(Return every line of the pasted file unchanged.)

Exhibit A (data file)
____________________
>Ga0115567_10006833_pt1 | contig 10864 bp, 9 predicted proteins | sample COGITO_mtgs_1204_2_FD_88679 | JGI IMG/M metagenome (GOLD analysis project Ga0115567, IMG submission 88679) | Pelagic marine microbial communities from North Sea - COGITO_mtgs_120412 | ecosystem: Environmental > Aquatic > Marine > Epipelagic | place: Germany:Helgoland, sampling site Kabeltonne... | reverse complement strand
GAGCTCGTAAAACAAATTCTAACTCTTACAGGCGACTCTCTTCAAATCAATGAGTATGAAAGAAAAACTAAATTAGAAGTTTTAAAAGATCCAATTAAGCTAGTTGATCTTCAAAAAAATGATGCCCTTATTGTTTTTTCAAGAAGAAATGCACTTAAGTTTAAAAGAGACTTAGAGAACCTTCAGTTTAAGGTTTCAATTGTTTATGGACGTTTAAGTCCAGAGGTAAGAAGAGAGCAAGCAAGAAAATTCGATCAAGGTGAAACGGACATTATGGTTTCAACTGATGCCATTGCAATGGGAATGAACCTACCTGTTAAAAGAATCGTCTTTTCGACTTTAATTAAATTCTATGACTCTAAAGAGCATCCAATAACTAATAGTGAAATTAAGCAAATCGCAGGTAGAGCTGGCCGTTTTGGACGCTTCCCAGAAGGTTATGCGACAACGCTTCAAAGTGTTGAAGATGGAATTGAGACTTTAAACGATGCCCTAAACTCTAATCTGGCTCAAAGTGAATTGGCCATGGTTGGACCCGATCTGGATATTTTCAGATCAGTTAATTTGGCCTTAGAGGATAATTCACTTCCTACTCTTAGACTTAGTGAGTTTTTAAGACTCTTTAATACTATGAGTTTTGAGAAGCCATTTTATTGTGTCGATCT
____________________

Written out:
>Ga0115567_10006833_pt1 | contig 10864 bp, 9 predicted proteins | sample COGITO_mtgs_1204_2_FD_88679 | JGI IMG/M metagenome (GOLD analysis project Ga0115567, IMG submission 88679) | Pelagic marine microbial communities from North Sea - COGITO_mtgs_120412 | ecosystem: Environmental > Aquatic > Marine > Epipelagic | place: Germany:Helgoland, sampling site Kabeltonne... | reverse complement strand
GAGCTCGTAAAACAAATTCTAACTCTTACAGGCGACTCTCTTCAAATCAATGAGTATGAAAGAAAAACTAAATTAGAAGTTTTAAAAGATCCAATTAAGCTAGTTGATCTTCAAAAAAATGATGCCCTTATTGTTTTTTCAAGAAGAAATGCACTTAAGTTTAAAAGAGACTTAGAGAACCTTCAGTTTAAGGTTTCAATTGTTTATGGACGTTTAAGTCCAGAGGTAAGAAGAGAGCAAGCAAGAAAATTCGATCAAGGTGAAACGGACATTATGGTTTCAACTGATGCCATTGCAATGGGAATGAACCTACCTGTTAAAAGAATCGTCTTTTCGACTTTAATTAAATTCTATGACTCTAAAGAGCATCCAATAACTAATAGTGAAATTAAGCAAATCGCAGGTAGAGCTGGCCGTTTTGGACGCTTCCCAGAAGGTTATGCGACAACGCTTCAAAGTGTTGAAGATGGAATTGAGACTTTAAACGATGCCCTAAACTCTAATCTGGCTCAAAGTGAATTGGCCATGGTTGGACCCGATCTGGATATTTTCAGATCAGTTAATTTGGCCTTAGAGGATAATTCACTTCCTACTCTTAGACTTAGTGAGTTTTTAAGACTCTTTAATACTATGAGTTTTGAGAAGCCATTTTATTGTGTCGATCT